Spelled variously, Daniel Kelly lived in Albany during the first decades of the eighteenth century. He may have been a former garrison soldier but that connection has not yet been made. However, he served in the Albany militia. Obviously, we suspect that he was of Irish ancestry but seek defining information on his origins and path to Albany.
In July 1704, the city council agreed with him to quarter ten soldiers in his house at three shillings and nine pence each per week. The next year, he was among those fined fifteen shillings for not paving in front of his house.
Between 1708 and 1716, he witnessed several baptisms at the Albany Dutch church. One of his partners was "Margariet Killy" - perhaps referring to his wife. However, no children were christened by them in any of Albany's churches.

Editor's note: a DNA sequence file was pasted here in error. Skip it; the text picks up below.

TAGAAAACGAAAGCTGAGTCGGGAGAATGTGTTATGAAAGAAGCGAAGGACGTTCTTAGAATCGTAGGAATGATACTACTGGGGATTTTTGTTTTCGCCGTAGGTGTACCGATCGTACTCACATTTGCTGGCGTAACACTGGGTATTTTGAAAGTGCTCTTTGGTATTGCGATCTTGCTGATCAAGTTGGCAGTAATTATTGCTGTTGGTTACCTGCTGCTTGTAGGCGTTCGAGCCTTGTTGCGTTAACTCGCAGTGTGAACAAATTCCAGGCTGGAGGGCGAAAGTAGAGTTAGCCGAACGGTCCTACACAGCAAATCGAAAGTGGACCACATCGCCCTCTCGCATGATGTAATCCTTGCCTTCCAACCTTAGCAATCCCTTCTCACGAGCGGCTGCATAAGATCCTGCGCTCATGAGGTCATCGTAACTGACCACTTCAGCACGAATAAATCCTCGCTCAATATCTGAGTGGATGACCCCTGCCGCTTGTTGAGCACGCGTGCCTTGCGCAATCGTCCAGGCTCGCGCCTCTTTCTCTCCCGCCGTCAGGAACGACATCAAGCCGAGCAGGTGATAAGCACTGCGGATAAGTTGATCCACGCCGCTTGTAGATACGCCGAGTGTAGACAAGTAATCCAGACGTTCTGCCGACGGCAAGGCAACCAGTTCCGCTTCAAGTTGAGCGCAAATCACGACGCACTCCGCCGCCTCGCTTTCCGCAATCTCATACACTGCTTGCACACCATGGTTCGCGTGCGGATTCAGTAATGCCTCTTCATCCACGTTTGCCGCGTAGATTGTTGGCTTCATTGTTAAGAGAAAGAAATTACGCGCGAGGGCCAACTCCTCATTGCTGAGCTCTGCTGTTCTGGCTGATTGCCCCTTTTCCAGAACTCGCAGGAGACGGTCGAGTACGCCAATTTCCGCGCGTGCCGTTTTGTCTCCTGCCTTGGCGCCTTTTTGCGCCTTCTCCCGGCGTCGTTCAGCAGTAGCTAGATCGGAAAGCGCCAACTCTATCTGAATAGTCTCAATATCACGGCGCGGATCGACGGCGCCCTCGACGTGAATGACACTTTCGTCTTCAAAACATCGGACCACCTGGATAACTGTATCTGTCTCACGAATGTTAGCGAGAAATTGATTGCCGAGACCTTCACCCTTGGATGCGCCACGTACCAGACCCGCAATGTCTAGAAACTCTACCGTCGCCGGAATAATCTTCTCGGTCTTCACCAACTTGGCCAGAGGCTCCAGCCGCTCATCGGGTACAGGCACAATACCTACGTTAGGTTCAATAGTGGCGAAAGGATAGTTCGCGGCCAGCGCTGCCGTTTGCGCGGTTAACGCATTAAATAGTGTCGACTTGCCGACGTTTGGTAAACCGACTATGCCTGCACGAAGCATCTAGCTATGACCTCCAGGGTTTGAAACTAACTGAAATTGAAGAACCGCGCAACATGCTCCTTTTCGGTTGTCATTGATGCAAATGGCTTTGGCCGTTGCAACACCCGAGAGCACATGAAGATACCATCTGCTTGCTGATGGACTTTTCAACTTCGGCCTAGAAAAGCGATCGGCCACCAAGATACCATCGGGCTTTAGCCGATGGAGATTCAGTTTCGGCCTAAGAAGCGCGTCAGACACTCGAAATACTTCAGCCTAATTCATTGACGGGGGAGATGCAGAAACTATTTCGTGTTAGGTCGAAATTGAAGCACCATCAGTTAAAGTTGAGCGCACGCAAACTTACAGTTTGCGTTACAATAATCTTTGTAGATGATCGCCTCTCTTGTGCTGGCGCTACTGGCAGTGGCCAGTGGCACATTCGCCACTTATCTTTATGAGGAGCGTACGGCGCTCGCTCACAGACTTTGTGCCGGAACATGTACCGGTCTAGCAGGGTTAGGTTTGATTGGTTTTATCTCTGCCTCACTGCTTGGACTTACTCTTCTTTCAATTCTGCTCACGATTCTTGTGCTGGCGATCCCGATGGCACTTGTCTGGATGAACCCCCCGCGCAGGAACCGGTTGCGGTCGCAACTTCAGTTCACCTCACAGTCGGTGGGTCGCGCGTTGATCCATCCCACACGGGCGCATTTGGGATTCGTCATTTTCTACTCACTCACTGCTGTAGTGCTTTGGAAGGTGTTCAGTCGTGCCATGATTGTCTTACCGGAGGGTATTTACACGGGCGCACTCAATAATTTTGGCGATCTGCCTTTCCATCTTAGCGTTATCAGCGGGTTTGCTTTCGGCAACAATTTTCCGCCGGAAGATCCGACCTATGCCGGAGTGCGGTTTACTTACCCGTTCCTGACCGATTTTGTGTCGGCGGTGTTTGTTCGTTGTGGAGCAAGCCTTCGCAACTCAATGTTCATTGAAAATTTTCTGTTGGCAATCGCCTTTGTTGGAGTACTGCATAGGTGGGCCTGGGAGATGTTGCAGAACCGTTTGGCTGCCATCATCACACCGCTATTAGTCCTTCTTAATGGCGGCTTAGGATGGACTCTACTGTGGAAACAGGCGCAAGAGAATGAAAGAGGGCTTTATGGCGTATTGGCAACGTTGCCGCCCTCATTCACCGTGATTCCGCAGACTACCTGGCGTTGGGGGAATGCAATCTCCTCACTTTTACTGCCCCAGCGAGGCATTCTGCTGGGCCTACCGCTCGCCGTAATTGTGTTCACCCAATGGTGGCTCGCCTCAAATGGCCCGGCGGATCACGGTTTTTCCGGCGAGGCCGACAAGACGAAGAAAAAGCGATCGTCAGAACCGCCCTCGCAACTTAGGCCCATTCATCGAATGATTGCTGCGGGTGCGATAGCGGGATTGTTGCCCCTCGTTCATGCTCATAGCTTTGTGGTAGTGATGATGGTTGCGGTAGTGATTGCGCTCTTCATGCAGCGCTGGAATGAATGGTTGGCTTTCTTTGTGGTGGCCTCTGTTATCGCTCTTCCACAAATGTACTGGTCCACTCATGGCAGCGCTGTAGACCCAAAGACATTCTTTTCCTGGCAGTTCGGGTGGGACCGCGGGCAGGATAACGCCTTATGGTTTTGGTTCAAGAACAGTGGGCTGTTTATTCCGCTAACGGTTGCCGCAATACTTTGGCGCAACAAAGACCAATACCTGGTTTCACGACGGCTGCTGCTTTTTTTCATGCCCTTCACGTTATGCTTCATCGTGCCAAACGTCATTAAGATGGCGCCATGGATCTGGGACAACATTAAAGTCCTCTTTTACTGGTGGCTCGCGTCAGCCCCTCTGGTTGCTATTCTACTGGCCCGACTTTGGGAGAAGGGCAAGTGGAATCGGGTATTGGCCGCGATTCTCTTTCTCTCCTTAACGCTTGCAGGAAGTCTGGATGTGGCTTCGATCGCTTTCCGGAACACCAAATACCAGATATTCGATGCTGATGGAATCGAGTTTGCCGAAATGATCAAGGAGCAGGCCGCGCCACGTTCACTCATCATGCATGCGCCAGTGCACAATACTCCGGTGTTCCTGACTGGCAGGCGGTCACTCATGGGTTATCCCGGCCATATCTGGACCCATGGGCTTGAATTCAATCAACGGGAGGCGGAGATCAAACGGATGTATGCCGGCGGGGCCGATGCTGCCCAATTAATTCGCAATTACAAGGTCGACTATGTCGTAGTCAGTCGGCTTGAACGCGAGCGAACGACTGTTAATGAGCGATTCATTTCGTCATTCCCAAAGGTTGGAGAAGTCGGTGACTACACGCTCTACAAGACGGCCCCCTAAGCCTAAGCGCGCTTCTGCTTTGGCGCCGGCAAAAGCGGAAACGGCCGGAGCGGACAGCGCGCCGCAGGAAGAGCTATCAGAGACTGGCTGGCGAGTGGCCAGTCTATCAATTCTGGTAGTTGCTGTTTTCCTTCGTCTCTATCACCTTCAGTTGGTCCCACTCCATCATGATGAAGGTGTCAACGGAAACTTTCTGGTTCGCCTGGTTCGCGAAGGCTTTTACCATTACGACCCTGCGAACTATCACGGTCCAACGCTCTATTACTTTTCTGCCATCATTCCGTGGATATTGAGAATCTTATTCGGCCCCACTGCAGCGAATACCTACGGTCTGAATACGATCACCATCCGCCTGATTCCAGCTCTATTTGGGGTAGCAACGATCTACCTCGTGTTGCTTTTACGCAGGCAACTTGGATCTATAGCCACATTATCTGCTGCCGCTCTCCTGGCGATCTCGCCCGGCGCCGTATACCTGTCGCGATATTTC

In 1711, he gave up some of his land for the "Queen's Highway" by moving his fence.
In 1714, he was identified as a private in Peter Matthew's company of the Albany militia which included a number of Anglo Albany residents.
After that, the name of Daniel Kelly has not been encountered in the Albany record. We move on for now seeking information on his later life and passing.
Sources: The life of Daniel Kelly has not been accorded a CAP biography number. A name so obviously exotic has proved to have been spelled with many variations in the community record. This sketch is derived chiefly from community-based resources.
"Queen's Highway?" Perhaps that means King's Highway.
first posted: 4/10/07; updated 7/11/14